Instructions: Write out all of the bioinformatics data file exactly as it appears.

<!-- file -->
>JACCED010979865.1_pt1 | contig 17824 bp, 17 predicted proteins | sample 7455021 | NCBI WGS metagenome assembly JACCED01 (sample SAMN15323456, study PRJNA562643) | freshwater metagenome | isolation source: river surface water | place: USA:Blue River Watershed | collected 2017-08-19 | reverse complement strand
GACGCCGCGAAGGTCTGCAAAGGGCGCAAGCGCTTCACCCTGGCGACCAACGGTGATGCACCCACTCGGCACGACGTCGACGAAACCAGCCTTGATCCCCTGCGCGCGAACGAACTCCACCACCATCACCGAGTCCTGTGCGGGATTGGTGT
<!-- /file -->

>JACCED010979865.1_pt1 | contig 17824 bp, 17 predicted proteins | sample 7455021 | NCBI WGS metagenome assembly JACCED01 (sample SAMN15323456, study PRJNA562643) | freshwater metagenome | isolation source: river surface water | place: USA:Blue River Watershed | collected 2017-08-19 | reverse complement strand
GACGCCGCGAAGGTCTGCAAAGGGCGCAAGCGCTTCACCCTGGCGACCAACGGTGATGCACCCACTCGGCACGACGTCGACGAAACCAGCCTTGATCCCCTGCGCGCGAACGAACTCCACCACCATCACCGAGTCCTGTGCGGGATTGGTGT